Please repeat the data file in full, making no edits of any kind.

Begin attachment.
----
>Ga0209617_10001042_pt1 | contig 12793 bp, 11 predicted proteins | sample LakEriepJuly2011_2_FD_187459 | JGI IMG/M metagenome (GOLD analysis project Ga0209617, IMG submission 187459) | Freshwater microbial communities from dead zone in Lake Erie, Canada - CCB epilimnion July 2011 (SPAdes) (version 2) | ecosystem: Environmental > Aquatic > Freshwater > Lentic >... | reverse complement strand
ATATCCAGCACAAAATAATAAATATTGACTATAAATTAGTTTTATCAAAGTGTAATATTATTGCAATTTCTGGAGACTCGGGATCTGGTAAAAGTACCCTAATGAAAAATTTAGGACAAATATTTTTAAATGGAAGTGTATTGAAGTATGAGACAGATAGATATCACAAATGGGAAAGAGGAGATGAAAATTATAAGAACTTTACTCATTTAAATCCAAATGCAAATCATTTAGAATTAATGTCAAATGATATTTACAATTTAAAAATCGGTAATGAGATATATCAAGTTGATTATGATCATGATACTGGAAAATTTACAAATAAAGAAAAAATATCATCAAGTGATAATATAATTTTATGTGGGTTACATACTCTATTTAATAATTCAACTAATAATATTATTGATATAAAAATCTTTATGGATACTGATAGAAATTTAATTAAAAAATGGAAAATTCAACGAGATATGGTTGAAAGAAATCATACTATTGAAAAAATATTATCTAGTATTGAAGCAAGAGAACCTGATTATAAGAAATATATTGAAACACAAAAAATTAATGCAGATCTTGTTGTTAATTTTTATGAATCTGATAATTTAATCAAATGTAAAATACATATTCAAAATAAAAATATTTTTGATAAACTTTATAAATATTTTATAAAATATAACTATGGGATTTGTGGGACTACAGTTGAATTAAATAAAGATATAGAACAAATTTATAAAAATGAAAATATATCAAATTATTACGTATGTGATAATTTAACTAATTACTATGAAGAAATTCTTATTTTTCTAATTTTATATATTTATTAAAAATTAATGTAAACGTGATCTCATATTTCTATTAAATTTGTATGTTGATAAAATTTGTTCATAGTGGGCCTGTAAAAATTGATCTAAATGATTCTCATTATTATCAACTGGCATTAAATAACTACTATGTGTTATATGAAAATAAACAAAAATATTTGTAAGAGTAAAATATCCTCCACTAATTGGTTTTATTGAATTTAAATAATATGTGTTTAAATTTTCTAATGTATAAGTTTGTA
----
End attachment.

>Ga0209617_10001042_pt1 | contig 12793 bp, 11 predicted proteins | sample LakEriepJuly2011_2_FD_187459 | JGI IMG/M metagenome (GOLD analysis project Ga0209617, IMG submission 187459) | Freshwater microbial communities from dead zone in Lake Erie, Canada - CCB epilimnion July 2011 (SPAdes) (version 2) | ecosystem: Environmental > Aquatic > Freshwater > Lentic >... | reverse complement strand
ATATCCAGCACAAAATAATAAATATTGACTATAAATTAGTTTTATCAAAGTGTAATATTATTGCAATTTCTGGAGACTCGGGATCTGGTAAAAGTACCCTAATGAAAAATTTAGGACAAATATTTTTAAATGGAAGTGTATTGAAGTATGAGACAGATAGATATCACAAATGGGAAAGAGGAGATGAAAATTATAAGAACTTTACTCATTTAAATCCAAATGCAAATCATTTAGAATTAATGTCAAATGATATTTACAATTTAAAAATCGGTAATGAGATATATCAAGTTGATTATGATCATGATACTGGAAAATTTACAAATAAAGAAAAAATATCATCAAGTGATAATATAATTTTATGTGGGTTACATACTCTATTTAATAATTCAACTAATAATATTATTGATATAAAAATCTTTATGGATACTGATAGAAATTTAATTAAAAAATGGAAAATTCAACGAGATATGGTTGAAAGAAATCATACTATTGAAAAAATATTATCTAGTATTGAAGCAAGAGAACCTGATTATAAGAAATATATTGAAACACAAAAAATTAATGCAGATCTTGTTGTTAATTTTTATGAATCTGATAATTTAATCAAATGTAAAATACATATTCAAAATAAAAATATTTTTGATAAACTTTATAAATATTTTATAAAATATAACTATGGGATTTGTGGGACTACAGTTGAATTAAATAAAGATATAGAACAAATTTATAAAAATGAAAATATATCAAATTATTACGTATGTGATAATTTAACTAATTACTATGAAGAAATTCTTATTTTTCTAATTTTATATATTTATTAAAAATTAATGTAAACGTGATCTCATATTTCTATTAAATTTGTATGTTGATAAAATTTGTTCATAGTGGGCCTGTAAAAATTGATCTAAATGATTCTCATTATTATCAACTGGCATTAAATAACTACTATGTGTTATATGAAAATAAACAAAAATATTTGTAAGAGTAAAATATCCTCCACTAATTGGTTTTATTGAATTTAAATAATATGTGTTTAAATTTTCTAATGTATAAGTTTGTA